I’d been drawn to Comeau because of his prominence in the queer-lit genre, but ironically it was the lack of queerness as a theme in One Bloody Thing After Another that most impacted me. While one of the three leads, Jackie, was gay it wasn’t the source of her trauma. The central theme of the book is how people deal with familial death in Jackie’s case she’s haunted by the ghost of her own mother, who she’d watched die of cancer – a trauma source completely unrelated to her orientation. It was the first piece of queer fiction where I didn’t feel like queerness was linked to either trauma or social isolation.

The most recent piece of queer horror to have a profound effect on me was the game Life is Strange. The 2015 game from developer Dontnod and published by Square Enix is a Twin Peaks inspired adventure & mystery game. It follows Max, a teenage girl who discovers she can rewind time and uses it to investigate a local serial killer. She is joined by her childhood best friend Chloe, whose girlfriend was one of the serial killer’s victims. While the player can choose to play Max as straight, I read her as bisexual and put her in a romantic relationship with the explicitly queer Chloe.

In 2015 having the opportunity to play a character as bisexual was still fairly novel, if not groundbreaking. However, as the end of the game approached and it was revealed that Chloe was supernaturally doomed I feared the “bury your gays” trope was going to rear its head. Instead, the game ends with a player choice: let Chloe die in order to stop a supernatural storm or save her and risk the lives of various townsfolk. While this sort of moral choice is common in modern games the additional context made the choice incredibly impactful for me. Choosing to save Chloe didn’t feel like making a choice about a character’s fate, or even the moral dilemma so typical in these kinds of games, it felt like the game was empowering me to dismantle the trope itself. It was a magical moment that does what no other medium could, giving the player agency over the story.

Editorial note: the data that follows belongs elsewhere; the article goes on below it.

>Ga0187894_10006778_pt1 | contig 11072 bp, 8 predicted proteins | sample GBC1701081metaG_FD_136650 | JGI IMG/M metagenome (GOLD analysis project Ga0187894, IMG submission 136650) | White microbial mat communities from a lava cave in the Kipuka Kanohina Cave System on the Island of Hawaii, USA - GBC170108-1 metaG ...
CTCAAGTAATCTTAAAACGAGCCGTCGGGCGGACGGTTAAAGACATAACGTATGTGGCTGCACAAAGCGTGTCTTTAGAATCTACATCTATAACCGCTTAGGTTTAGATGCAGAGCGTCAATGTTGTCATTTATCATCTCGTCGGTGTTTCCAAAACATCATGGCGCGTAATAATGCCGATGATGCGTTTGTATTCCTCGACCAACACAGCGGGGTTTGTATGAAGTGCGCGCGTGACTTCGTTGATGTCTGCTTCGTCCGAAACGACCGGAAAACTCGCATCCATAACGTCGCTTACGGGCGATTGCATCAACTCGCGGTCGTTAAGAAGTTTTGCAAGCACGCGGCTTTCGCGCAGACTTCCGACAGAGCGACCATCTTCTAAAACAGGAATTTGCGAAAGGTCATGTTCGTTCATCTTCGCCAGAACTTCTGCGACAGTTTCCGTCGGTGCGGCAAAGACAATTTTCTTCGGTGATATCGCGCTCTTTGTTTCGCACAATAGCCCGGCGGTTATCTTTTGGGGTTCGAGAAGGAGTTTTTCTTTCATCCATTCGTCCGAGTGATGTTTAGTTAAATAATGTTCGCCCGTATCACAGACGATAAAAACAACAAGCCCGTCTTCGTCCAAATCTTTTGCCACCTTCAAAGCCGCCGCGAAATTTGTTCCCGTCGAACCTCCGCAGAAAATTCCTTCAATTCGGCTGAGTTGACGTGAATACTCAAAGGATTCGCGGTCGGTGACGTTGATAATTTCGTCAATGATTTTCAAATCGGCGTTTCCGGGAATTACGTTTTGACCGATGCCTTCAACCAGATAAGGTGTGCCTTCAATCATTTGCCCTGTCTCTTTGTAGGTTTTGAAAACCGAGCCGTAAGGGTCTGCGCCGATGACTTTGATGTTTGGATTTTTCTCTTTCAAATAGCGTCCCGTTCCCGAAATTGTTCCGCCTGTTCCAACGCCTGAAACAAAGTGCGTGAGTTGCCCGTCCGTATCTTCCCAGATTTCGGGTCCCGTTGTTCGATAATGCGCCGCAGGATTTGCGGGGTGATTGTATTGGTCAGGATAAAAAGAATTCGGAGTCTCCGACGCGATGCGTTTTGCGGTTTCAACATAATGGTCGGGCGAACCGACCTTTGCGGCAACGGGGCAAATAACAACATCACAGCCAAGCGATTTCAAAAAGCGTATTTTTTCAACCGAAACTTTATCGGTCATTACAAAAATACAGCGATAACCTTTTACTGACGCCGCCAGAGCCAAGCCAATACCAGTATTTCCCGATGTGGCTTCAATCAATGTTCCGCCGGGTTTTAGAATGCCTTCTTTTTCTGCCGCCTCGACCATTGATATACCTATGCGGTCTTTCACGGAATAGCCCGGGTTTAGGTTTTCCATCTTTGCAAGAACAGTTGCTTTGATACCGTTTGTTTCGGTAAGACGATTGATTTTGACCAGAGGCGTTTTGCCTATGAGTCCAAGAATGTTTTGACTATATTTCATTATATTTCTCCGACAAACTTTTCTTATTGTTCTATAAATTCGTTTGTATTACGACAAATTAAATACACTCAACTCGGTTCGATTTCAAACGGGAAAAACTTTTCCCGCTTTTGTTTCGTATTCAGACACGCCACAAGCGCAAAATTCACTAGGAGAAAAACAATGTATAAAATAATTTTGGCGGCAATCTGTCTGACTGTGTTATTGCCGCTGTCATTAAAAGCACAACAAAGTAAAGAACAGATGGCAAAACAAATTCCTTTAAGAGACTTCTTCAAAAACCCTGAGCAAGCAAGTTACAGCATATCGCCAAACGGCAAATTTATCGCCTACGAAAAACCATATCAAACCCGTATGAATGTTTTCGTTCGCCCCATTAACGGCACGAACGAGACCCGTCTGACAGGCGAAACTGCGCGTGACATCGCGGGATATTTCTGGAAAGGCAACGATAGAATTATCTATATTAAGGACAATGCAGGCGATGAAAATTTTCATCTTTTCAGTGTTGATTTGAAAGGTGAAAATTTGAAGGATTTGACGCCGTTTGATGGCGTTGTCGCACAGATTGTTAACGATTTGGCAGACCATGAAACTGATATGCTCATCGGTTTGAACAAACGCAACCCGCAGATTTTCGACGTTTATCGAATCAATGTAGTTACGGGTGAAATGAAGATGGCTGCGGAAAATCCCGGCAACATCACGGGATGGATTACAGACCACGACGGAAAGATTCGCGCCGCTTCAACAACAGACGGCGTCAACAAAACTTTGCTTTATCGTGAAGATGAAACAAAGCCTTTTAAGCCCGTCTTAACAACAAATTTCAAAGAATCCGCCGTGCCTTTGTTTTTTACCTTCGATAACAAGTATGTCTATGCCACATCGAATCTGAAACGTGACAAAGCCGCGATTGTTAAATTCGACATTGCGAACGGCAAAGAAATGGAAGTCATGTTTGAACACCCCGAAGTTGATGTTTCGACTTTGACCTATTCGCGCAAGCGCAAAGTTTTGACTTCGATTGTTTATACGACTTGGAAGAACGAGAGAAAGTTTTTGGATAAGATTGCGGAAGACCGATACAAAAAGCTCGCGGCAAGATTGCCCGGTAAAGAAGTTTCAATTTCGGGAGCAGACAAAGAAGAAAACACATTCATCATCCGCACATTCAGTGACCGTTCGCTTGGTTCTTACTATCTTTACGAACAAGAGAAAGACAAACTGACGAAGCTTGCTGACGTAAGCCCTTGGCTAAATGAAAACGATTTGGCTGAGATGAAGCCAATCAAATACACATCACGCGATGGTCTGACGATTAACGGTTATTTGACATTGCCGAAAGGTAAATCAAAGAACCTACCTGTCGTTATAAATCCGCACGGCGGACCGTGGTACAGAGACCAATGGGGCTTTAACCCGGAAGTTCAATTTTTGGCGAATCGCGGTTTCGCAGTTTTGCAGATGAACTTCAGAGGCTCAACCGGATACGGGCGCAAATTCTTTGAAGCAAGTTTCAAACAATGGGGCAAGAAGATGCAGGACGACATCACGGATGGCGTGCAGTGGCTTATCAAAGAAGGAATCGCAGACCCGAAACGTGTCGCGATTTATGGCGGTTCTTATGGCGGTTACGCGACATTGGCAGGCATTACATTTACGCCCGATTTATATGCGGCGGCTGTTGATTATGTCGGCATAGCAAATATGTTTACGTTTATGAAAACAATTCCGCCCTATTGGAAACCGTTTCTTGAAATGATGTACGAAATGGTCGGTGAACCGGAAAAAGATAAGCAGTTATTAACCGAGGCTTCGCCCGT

Queer horror has been consistently important to me through every stage of my life ever since my Horrific Origin. Interview With The Vampire was my first window into the queer world. Buffy the Vampire Slayer gave me queer characters I could actually relate to. One Bloody Thing After Another showed me that being queer wasn’t synonymous with suffering. Life Is Strange made my queerness a point of empowerment rather than oppression. These stories have all stuck with me, reshaping how I see the world. I can’t wait to see where the genre takes me in the future.

See you next week for another Horrific Origin!

 

Horrific Origin – Pillars Of Queer Horror